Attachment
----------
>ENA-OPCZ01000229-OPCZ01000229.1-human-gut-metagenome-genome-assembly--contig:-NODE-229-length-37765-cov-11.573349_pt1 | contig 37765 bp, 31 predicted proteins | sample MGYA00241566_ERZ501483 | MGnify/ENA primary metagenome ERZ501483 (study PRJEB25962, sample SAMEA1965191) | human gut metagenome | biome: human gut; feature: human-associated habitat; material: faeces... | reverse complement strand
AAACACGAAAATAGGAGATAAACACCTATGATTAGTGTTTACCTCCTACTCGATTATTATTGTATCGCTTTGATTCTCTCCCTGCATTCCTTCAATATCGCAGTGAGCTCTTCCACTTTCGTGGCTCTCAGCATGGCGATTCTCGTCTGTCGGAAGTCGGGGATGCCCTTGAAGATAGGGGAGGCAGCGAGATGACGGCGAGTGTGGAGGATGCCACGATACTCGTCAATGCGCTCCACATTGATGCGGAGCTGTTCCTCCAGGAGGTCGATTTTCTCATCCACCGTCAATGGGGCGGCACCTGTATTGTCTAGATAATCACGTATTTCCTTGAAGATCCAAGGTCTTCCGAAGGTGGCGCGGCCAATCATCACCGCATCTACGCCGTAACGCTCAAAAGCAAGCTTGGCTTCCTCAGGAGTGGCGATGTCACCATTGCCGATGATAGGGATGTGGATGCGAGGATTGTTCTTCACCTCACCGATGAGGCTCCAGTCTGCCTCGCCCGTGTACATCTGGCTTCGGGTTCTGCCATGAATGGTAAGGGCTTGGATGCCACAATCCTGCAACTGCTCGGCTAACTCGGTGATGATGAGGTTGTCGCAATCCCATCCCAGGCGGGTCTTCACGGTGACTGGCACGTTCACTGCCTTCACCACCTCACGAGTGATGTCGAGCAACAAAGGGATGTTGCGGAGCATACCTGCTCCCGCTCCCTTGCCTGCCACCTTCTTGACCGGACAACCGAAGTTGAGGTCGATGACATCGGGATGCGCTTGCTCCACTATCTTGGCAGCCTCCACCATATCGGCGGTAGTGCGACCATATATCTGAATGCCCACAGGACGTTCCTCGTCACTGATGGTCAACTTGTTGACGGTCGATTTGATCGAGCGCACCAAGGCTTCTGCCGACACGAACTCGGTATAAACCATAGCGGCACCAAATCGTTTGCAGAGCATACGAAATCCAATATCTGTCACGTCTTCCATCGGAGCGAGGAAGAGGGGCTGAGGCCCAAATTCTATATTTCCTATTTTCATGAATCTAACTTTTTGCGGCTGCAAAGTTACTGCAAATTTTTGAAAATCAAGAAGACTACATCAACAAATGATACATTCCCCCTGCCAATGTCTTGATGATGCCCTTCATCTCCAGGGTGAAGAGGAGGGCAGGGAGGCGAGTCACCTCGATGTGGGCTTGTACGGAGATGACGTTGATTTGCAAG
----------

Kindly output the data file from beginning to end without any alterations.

>ENA-OPCZ01000229-OPCZ01000229.1-human-gut-metagenome-genome-assembly--contig:-NODE-229-length-37765-cov-11.573349_pt1 | contig 37765 bp, 31 predicted proteins | sample MGYA00241566_ERZ501483 | MGnify/ENA primary metagenome ERZ501483 (study PRJEB25962, sample SAMEA1965191) | human gut metagenome | biome: human gut; feature: human-associated habitat; material: faeces... | reverse complement strand
AAACACGAAAATAGGAGATAAACACCTATGATTAGTGTTTACCTCCTACTCGATTATTATTGTATCGCTTTGATTCTCTCCCTGCATTCCTTCAATATCGCAGTGAGCTCTTCCACTTTCGTGGCTCTCAGCATGGCGATTCTCGTCTGTCGGAAGTCGGGGATGCCCTTGAAGATAGGGGAGGCAGCGAGATGACGGCGAGTGTGGAGGATGCCACGATACTCGTCAATGCGCTCCACATTGATGCGGAGCTGTTCCTCCAGGAGGTCGATTTTCTCATCCACCGTCAATGGGGCGGCACCTGTATTGTCTAGATAATCACGTATTTCCTTGAAGATCCAAGGTCTTCCGAAGGTGGCGCGGCCAATCATCACCGCATCTACGCCGTAACGCTCAAAAGCAAGCTTGGCTTCCTCAGGAGTGGCGATGTCACCATTGCCGATGATAGGGATGTGGATGCGAGGATTGTTCTTCACCTCACCGATGAGGCTCCAGTCTGCCTCGCCCGTGTACATCTGGCTTCGGGTTCTGCCATGAATGGTAAGGGCTTGGATGCCACAATCCTGCAACTGCTCGGCTAACTCGGTGATGATGAGGTTGTCGCAATCCCATCCCAGGCGGGTCTTCACGGTGACTGGCACGTTCACTGCCTTCACCACCTCACGAGTGATGTCGAGCAACAAAGGGATGTTGCGGAGCATACCTGCTCCCGCTCCCTTGCCTGCCACCTTCTTGACCGGACAACCGAAGTTGAGGTCGATGACATCGGGATGCGCTTGCTCCACTATCTTGGCAGCCTCCACCATATCGGCGGTAGTGCGACCATATATCTGAATGCCCACAGGACGTTCCTCGTCACTGATGGTCAACTTGTTGACGGTCGATTTGATCGAGCGCACCAAGGCTTCTGCCGACACGAACTCGGTATAAACCATAGCGGCACCAAATCGTTTGCAGAGCATACGAAATCCAATATCTGTCACGTCTTCCATCGGAGCGAGGAAGAGGGGCTGAGGCCCAAATTCTATATTTCCTATTTTCATGAATCTAACTTTTTGCGGCTGCAAAGTTACTGCAAATTTTTGAAAATCAAGAAGACTACATCAACAAATGATACATTCCCCCTGCCAATGTCTTGATGATGCCCTTCATCTCCAGGGTGAAGAGGAGGGCAGGGAGGCGAGTCACCTCGATGTGGGCTTGTACGGAGATGACGTTGATTTGCAAG